Mortgage rates fell for the 10th time in 11 weeks, setting fresh record lows, Freddie Mac reported Thursday. But a rebound in Treasury yields in the last two days raises the possibility that home-loan interest costs won't fall again next week.
Early this week, lenders were offering interest rates averaging 4.32% on 30-year fixed-rate loans, down from 4.36% a week earlier and the lowest average since Freddie Mac began tracking 30-year rates in 1971. Lenders this week were charging upfront fees averaging 0.7% of the loan amount.
But Treasury bond yields, which influence mortgage rates and which began a sharp slide five months ago because of worries about the economy, have surged since Tuesday along with the stock market. The yield on the 10-year Treasury note rose to 2.63% on Thursday, up from a 19-month low of 2.47% on Tuesday.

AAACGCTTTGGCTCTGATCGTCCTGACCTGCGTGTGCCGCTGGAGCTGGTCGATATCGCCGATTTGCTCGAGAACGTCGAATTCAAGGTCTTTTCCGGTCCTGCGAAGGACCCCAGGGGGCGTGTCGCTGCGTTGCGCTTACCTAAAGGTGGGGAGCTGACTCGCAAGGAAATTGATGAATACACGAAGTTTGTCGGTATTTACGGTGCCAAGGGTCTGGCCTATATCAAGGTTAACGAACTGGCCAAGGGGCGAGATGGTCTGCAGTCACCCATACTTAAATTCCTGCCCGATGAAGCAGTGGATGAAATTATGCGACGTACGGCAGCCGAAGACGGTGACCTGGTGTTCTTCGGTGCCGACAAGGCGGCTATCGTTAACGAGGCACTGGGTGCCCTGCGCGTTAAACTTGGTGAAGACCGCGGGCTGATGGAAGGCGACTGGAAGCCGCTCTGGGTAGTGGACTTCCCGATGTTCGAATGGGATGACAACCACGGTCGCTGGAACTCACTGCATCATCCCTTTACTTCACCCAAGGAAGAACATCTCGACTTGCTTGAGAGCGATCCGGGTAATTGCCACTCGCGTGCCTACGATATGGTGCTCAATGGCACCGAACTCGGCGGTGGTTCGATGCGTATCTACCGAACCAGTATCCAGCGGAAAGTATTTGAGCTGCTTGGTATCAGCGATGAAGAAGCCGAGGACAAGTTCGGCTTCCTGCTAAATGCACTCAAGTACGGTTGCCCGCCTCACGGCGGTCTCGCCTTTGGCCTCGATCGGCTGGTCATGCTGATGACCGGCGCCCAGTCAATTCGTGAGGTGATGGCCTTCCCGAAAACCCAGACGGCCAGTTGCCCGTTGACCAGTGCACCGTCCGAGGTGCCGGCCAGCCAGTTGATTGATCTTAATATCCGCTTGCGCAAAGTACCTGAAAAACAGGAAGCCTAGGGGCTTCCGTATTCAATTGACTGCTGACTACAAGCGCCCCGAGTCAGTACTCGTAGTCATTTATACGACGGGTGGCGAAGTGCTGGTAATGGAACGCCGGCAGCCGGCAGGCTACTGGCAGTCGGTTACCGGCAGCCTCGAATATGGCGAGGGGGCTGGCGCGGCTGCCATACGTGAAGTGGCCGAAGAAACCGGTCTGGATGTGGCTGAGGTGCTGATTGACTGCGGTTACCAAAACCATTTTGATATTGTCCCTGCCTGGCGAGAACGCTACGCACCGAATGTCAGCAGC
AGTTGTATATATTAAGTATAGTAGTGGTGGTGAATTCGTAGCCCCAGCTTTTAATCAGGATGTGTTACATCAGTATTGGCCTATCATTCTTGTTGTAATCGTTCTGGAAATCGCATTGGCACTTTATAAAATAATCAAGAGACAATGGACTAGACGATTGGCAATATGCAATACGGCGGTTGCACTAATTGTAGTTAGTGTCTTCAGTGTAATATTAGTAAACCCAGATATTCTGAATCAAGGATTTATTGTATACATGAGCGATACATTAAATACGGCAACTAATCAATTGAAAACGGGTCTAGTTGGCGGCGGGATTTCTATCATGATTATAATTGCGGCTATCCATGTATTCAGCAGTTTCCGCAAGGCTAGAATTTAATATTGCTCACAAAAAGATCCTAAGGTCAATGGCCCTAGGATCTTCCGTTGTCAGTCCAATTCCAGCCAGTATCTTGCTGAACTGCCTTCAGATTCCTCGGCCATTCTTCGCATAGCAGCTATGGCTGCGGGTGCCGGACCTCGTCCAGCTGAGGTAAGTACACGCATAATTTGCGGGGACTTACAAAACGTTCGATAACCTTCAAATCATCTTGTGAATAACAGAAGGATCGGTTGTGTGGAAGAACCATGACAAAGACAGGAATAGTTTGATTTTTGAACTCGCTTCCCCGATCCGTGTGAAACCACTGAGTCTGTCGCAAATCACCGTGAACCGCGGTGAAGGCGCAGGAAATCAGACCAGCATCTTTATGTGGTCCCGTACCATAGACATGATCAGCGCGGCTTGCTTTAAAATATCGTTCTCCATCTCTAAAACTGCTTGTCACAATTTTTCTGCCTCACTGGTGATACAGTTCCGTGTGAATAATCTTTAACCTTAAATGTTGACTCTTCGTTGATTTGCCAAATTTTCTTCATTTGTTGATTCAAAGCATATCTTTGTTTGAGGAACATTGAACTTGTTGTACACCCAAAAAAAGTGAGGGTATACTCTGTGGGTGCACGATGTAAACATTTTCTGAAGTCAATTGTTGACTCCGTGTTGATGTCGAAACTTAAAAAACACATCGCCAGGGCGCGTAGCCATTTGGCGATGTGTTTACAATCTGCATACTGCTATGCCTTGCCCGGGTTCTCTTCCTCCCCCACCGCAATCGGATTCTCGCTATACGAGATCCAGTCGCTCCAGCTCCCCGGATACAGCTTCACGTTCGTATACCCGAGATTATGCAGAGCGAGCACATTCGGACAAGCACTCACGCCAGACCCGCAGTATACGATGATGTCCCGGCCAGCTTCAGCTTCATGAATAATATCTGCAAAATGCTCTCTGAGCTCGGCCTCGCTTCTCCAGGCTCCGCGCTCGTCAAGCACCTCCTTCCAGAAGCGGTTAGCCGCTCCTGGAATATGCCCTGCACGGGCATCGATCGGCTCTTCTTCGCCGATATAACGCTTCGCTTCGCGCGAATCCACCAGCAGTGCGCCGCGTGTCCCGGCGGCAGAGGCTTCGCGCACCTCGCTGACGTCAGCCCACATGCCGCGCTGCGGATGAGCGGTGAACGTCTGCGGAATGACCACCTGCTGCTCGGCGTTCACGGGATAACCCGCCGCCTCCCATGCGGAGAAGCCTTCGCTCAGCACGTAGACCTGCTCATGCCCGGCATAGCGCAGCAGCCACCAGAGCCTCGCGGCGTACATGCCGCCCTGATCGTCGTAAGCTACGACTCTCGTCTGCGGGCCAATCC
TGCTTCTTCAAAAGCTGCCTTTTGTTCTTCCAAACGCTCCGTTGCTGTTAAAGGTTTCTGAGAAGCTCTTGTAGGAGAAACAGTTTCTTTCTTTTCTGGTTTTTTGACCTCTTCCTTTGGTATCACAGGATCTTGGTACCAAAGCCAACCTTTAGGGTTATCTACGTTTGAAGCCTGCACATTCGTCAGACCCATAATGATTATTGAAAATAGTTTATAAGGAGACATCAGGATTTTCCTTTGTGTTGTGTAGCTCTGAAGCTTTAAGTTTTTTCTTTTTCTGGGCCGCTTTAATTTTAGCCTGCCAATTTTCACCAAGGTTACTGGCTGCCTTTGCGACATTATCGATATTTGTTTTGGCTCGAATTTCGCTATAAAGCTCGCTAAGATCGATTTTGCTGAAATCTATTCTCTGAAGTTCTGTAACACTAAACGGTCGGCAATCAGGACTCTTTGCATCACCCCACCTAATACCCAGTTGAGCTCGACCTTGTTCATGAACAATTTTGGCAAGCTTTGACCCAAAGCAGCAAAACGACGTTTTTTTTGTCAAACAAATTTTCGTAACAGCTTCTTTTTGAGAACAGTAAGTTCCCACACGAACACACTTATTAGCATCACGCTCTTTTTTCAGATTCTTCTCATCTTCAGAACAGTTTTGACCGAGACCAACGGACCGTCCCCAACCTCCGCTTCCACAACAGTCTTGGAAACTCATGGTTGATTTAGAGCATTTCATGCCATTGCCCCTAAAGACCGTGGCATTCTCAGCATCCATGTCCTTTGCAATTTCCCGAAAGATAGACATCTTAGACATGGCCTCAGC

In early April, the 10-year T-note traded at 3.99%, while 30-year mortgage rates averaged 5.21%.
Freddie Mac's weekly survey asks lenders the rates and fees they are offering to borrowers with solid credit and at least 20% of the home's value as a down payment or, for a refinancing, that amount of home equity.
Fifteen-year fixed-rate loans this week averaged 3.83% plus 0.6% in upfront fees, down from 3.86% last week and the lowest since at least 1991.